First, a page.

FAQ: Functions - Function Declarations


This community-built FAQ covers the “Function Declarations” exercise from the lesson “Functions”.

Paths and Courses
This exercise can be found in the following Codecademy content:

Web Development

Introduction To JavaScript

FAQs on the exercise Function Declarations

There are currently no frequently asked questions associated with this exercise – that’s where you come in! You can contribute to this section by offering your own questions, answers, or clarifications on this exercise. Ask or answer a question by clicking reply (reply) below.

If you’ve had an “aha” moment about the concepts, formatting, syntax, or anything else with this exercise, consider sharing those insights! Teaching others and answering their questions is one of the best ways to learn and stay sharp.

Join the Discussion. Help a fellow learner on their journey.

Ask or answer a question about this exercise by clicking reply (reply) below!

Agree with a comment or answer? Like (like) to up-vote the contribution!

Need broader help or resources? Head here.

Looking for motivation to keep learning? Join our wider discussions.

Learn more about how to use this guide.

Found a bug? Report it!

Have a question about your account or billing? Reach out to our customer support team!

None of the above? Find out where to ask other questions here!


Hello there! I am getting a little confused as to when semicolon ; should be used after curly braces {}. I see most times it is not used, but sometimes it is. Could you please clarify this? Thanks!


You’d look at what the statement in question looks like, either it includes a semi-colon, or not.
Redundant semi-colons results in empty statements which is why you won’t notice having too many, and when they’re missing javascript adds them anyway which is why you also won’t notice if there are too few.

Curly braces have different meanings depending on what they’re part of. They’re not their own “thing”.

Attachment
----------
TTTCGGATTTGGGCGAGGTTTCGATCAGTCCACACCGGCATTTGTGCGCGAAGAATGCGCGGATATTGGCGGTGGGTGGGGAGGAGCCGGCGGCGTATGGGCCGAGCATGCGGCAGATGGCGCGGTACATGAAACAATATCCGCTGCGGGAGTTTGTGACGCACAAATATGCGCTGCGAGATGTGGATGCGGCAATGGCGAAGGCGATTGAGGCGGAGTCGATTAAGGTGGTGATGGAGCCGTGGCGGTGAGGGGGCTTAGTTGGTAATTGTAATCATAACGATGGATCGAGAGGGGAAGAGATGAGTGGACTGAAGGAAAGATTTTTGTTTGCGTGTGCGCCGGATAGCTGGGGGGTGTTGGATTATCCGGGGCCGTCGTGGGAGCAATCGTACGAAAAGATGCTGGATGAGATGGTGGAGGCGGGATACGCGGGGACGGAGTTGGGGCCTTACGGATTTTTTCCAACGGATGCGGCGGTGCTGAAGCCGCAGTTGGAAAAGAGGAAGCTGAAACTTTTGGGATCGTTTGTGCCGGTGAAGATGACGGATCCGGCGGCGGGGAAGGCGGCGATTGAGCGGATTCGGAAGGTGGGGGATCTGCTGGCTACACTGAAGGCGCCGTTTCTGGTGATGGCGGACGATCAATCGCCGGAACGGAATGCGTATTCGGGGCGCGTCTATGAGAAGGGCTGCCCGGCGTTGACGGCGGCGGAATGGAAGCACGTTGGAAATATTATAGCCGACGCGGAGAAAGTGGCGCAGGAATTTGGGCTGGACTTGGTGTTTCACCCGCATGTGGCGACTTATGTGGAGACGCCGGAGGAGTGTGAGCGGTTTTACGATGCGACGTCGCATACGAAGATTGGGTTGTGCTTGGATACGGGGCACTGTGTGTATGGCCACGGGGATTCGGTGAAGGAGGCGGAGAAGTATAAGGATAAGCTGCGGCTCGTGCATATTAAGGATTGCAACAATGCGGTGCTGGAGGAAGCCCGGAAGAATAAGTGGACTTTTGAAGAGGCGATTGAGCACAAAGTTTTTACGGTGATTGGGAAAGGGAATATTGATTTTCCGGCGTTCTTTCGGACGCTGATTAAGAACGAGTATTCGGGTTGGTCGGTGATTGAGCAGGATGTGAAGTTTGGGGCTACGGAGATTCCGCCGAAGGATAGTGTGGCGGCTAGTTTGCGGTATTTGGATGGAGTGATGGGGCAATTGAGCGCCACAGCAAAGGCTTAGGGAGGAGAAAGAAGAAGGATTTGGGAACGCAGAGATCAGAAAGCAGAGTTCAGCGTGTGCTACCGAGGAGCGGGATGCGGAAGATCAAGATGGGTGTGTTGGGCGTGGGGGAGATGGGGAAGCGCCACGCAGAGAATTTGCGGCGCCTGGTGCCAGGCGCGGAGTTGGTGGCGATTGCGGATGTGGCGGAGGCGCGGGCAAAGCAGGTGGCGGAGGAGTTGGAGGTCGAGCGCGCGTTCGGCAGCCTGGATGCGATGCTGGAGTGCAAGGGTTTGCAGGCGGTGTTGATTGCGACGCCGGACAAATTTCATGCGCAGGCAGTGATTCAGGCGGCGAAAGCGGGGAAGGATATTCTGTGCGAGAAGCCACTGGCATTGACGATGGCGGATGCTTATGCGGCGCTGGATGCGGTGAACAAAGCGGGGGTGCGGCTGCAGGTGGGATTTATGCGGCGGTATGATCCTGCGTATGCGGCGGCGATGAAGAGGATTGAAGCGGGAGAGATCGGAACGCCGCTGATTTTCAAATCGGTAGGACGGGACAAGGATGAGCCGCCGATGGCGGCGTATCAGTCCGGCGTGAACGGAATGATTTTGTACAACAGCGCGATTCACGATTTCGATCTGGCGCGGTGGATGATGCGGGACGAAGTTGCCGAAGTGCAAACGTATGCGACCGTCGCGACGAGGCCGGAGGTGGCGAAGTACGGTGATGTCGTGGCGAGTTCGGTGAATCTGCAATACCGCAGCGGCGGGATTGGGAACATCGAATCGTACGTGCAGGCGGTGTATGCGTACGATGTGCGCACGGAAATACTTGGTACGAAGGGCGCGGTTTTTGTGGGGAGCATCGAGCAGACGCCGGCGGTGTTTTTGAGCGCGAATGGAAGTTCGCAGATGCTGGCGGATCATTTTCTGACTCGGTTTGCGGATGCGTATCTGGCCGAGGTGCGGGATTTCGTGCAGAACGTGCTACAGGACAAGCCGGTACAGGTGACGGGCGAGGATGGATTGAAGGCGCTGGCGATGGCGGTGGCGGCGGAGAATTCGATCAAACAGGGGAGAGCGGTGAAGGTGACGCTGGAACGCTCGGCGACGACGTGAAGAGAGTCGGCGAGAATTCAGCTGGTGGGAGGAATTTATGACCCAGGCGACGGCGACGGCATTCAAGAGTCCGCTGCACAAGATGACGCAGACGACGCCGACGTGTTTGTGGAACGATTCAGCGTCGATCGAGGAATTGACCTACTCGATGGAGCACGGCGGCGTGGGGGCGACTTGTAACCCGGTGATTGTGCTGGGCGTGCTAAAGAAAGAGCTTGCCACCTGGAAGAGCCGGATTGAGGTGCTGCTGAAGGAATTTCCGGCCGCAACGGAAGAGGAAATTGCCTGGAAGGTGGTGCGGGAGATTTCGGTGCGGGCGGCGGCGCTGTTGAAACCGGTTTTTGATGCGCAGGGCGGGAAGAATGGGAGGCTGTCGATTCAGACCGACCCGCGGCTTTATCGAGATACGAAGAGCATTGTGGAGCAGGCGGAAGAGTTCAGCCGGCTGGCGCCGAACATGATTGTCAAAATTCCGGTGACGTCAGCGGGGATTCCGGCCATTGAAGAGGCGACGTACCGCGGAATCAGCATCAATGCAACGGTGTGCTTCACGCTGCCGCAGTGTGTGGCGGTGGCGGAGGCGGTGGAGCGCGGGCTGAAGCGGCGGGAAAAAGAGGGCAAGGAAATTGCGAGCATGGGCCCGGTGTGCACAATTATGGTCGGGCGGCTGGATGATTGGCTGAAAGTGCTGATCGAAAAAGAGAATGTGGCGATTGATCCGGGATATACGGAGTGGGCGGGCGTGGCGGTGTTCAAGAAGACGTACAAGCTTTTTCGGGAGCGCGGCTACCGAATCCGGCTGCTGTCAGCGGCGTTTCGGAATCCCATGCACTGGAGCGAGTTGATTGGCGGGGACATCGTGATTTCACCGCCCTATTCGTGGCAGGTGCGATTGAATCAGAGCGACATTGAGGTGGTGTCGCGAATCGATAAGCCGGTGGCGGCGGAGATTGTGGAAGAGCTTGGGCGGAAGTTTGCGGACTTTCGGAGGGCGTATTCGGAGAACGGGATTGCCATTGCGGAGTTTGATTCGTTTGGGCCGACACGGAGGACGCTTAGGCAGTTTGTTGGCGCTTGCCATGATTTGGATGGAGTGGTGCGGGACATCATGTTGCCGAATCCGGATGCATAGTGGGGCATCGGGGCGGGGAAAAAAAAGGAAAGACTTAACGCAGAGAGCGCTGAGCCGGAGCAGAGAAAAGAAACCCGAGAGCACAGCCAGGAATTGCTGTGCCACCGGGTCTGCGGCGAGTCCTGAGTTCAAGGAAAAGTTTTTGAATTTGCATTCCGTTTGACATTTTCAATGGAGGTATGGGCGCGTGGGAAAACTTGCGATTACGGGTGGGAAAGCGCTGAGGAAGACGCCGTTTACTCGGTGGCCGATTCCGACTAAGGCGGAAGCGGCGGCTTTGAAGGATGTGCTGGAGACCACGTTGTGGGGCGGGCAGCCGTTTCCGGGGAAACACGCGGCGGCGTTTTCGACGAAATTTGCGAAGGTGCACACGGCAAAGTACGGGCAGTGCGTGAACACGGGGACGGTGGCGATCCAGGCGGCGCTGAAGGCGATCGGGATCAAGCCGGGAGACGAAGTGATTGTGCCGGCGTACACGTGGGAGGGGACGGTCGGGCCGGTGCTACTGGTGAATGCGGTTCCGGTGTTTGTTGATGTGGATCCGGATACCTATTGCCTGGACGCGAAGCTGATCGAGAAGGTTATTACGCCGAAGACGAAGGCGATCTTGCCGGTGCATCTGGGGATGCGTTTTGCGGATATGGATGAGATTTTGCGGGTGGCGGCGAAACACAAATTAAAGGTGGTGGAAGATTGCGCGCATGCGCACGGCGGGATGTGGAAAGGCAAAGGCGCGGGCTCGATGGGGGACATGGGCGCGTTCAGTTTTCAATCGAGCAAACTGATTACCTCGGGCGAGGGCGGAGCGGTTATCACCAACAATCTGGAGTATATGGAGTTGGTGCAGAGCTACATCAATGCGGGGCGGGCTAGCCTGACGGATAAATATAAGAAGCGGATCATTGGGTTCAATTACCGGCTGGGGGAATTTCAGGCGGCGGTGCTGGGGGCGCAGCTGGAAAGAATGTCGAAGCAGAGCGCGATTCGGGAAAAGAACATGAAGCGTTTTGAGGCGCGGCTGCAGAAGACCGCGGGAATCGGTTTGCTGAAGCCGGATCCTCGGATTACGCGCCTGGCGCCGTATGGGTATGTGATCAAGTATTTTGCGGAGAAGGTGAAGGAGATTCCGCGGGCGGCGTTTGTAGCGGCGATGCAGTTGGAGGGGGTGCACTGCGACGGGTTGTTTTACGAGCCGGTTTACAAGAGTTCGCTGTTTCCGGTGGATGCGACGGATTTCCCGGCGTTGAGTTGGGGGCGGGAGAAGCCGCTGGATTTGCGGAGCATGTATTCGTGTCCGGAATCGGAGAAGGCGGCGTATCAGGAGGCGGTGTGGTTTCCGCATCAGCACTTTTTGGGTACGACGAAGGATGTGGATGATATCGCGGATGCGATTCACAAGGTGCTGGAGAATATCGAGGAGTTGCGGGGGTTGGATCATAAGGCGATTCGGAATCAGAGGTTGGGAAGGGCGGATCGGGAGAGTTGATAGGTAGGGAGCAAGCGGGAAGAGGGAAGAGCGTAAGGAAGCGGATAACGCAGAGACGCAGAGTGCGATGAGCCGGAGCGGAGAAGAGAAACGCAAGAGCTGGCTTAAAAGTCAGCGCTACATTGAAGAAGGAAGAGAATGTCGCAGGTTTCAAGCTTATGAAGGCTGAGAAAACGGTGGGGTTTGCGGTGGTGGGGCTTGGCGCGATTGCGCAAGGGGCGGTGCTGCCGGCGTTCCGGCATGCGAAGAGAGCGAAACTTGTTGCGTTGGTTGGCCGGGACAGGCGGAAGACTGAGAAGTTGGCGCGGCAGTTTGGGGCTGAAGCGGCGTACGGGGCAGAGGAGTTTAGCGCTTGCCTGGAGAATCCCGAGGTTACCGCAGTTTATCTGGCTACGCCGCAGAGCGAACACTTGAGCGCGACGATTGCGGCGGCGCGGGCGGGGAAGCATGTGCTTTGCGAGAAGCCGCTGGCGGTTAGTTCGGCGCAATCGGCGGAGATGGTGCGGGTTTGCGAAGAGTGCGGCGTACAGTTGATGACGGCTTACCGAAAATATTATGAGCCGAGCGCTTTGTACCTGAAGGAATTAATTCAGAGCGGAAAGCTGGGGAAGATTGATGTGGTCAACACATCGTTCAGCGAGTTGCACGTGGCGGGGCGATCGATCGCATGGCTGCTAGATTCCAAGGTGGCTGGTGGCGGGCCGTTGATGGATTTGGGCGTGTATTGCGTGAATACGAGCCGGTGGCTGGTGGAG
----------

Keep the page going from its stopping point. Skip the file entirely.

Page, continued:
For instance, in a function like this, do we need semicolon after the curly braces at all?

const example = () => { if (...) { ... } }


That has nothing to do with curly braces. Look up the statements to find out if they include semicolons.

I count 3 statements there.



There seem to be multiple formats for writing the code in this lesson, which causes confusion. Page 2 of 11 dictates that calling a function requires console.log(identifier());. Page 3 of 11 states only identifier(); is needed. Requesting the solution is the first time identifier(); (without console.log) is introduced as a way to call the function.

To be more clear, this is on page 2:
function greetWorld() {
console.log(‘Hello, World!’);
console.log(greetWorld()); // Output: Hello, World!

Page 3 requests a function to be called 3 times. Here, “console.log(identifier());” is wrong. This is the method the program now wants:


When our function does the logging, we won’t be logging the return value, which will be undefined.

When a function returns a value, we can log that return…

function greetWorld() {
    return "Hello World!";


In what case do you use console.log(greetWorld();? What is the appropriate use for this command? Could you provide a practical example of how it is different from greetWorld();? The language that you used is not making sense to me.


It had a typo that’s fixed now.

When the function is not logging, we would log the return value at the caller.


Thank you for responding, but this verbiage doesn’t make it clearer for me. It would be more useful to have practical examples.

The function execution diagram image on page 3 of 11 does not display. Maybe it would be clearer for me if the image src wasn’t broken.


I’m also struggling to wrap my head around this a bit - the undefined part…

I understand calling the function, as per the next exercise, like so:

function getReminder() {
  console.log('Water the plants.');


Water the plants.

The function is declared, and then the “instructions” in the body are called using the identifier.

…and I understand returning a value by printing to console, as @mtf described above:

function getReminder() {
  return "Water the plants.";


Water the plants.

We declare the function and then print the result of the instructions “return a value”.

…but the below exercise, where you do the following does not make sense.

function getReminder() {
  console.log('Water the plants.');


Water the plants.

So the function is declared first (which on its own would not log anything), then console log which includes the function identifier… is this the same as calling the function and why we get “Water the plants” printed? Why is undefined printed? Is the second console.log seen as empty even though it contains the identifier?

Thanks in advance :slight_smile:


Hey, I think this is the image your looking for:


Thank you very much :slight_smile: